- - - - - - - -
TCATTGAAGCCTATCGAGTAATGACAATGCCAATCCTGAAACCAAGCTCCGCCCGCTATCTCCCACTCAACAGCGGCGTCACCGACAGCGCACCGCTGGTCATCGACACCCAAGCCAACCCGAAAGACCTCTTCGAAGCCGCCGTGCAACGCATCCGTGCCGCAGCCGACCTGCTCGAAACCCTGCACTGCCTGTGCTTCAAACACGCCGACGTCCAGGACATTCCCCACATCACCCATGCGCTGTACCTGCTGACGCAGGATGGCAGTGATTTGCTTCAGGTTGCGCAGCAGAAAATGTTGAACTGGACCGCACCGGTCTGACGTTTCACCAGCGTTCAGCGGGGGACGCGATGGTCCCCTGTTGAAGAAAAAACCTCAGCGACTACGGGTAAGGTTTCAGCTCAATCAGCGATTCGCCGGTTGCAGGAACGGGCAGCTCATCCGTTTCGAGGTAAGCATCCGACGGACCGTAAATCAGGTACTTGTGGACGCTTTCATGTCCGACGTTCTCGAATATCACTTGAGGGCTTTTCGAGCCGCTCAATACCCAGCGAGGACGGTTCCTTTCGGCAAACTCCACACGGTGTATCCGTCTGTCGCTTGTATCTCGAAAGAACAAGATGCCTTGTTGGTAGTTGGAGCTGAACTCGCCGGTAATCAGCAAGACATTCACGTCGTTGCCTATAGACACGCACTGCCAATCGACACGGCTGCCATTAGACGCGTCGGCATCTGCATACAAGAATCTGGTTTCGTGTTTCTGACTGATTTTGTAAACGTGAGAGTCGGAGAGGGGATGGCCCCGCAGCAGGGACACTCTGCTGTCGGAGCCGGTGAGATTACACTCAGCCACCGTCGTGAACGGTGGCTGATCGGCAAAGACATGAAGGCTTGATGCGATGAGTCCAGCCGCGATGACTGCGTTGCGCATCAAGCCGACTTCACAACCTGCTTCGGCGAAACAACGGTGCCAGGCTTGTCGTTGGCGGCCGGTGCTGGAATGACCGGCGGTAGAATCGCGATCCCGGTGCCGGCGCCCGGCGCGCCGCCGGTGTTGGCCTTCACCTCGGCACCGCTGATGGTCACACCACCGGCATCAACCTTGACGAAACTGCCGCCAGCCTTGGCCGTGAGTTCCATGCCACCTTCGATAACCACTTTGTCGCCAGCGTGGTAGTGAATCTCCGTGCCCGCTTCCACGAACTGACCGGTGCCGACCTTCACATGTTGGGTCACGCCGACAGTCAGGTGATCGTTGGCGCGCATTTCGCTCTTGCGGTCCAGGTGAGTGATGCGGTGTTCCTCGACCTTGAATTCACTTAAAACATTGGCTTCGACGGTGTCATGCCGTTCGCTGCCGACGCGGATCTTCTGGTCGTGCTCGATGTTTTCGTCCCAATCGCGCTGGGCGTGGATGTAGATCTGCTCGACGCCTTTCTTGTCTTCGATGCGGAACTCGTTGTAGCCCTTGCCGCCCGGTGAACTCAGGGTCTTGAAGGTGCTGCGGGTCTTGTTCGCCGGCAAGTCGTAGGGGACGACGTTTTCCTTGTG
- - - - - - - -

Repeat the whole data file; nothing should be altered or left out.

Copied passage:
TCATTGAAGCCTATCGAGTAATGACAATGCCAATCCTGAAACCAAGCTCCGCCCGCTATCTCCCACTCAACAGCGGCGTCACCGACAGCGCACCGCTGGTCATCGACACCCAAGCCAACCCGAAAGACCTCTTCGAAGCCGCCGTGCAACGCATCCGTGCCGCAGCCGACCTGCTCGAAACCCTGCACTGCCTGTGCTTCAAACACGCCGACGTCCAGGACATTCCCCACATCACCCATGCGCTGTACCTGCTGACGCAGGATGGCAGTGATTTGCTTCAGGTTGCGCAGCAGAAAATGTTGAACTGGACCGCACCGGTCTGACGTTTCACCAGCGTTCAGCGGGGGACGCGATGGTCCCCTGTTGAAGAAAAAACCTCAGCGACTACGGGTAAGGTTTCAGCTCAATCAGCGATTCGCCGGTTGCAGGAACGGGCAGCTCATCCGTTTCGAGGTAAGCATCCGACGGACCGTAAATCAGGTACTTGTGGACGCTTTCATGTCCGACGTTCTCGAATATCACTTGAGGGCTTTTCGAGCCGCTCAATACCCAGCGAGGACGGTTCCTTTCGGCAAACTCCACACGGTGTATCCGTCTGTCGCTTGTATCTCGAAAGAACAAGATGCCTTGTTGGTAGTTGGAGCTGAACTCGCCGGTAATCAGCAAGACATTCACGTCGTTGCCTATAGACACGCACTGCCAATCGACACGGCTGCCATTAGACGCGTCGGCATCTGCATACAAGAATCTGGTTTCGTGTTTCTGACTGATTTTGTAAACGTGAGAGTCGGAGAGGGGATGGCCCCGCAGCAGGGACACTCTGCTGTCGGAGCCGGTGAGATTACACTCAGCCACCGTCGTGAACGGTGGCTGATCGGCAAAGACATGAAGGCTTGATGCGATGAGTCCAGCCGCGATGACTGCGTTGCGCATCAAGCCGACTTCACAACCTGCTTCGGCGAAACAACGGTGCCAGGCTTGTCGTTGGCGGCCGGTGCTGGAATGACCGGCGGTAGAATCGCGATCCCGGTGCCGGCGCCCGGCGCGCCGCCGGTGTTGGCCTTCACCTCGGCACCGCTGATGGTCACACCACCGGCATCAACCTTGACGAAACTGCCGCCAGCCTTGGCCGTGAGTTCCATGCCACCTTCGATAACCACTTTGTCGCCAGCGTGGTAGTGAATCTCCGTGCCCGCTTCCACGAACTGACCGGTGCCGACCTTCACATGTTGGGTCACGCCGACAGTCAGGTGATCGTTGGCGCGCATTTCGCTCTTGCGGTCCAGGTGAGTGATGCGGTGTTCCTCGACCTTGAATTCACTTAAAACATTGGCTTCGACGGTGTCATGCCGTTCGCTGCCGACGCGGATCTTCTGGTCGTGCTCGATGTTTTCGTCCCAATCGCGCTGGGCGTGGATGTAGATCTGCTCGACGCCTTTCTTGTCTTCGATGCGGAACTCGTTGTAGCCCTTGCCGCCCGGTGAACTCAGGGTCTTGAAGGTGCTGCGGGTCTTGTTCGCCGGCAAGTCGTAGGGGACGACGTTTTCCTTGTG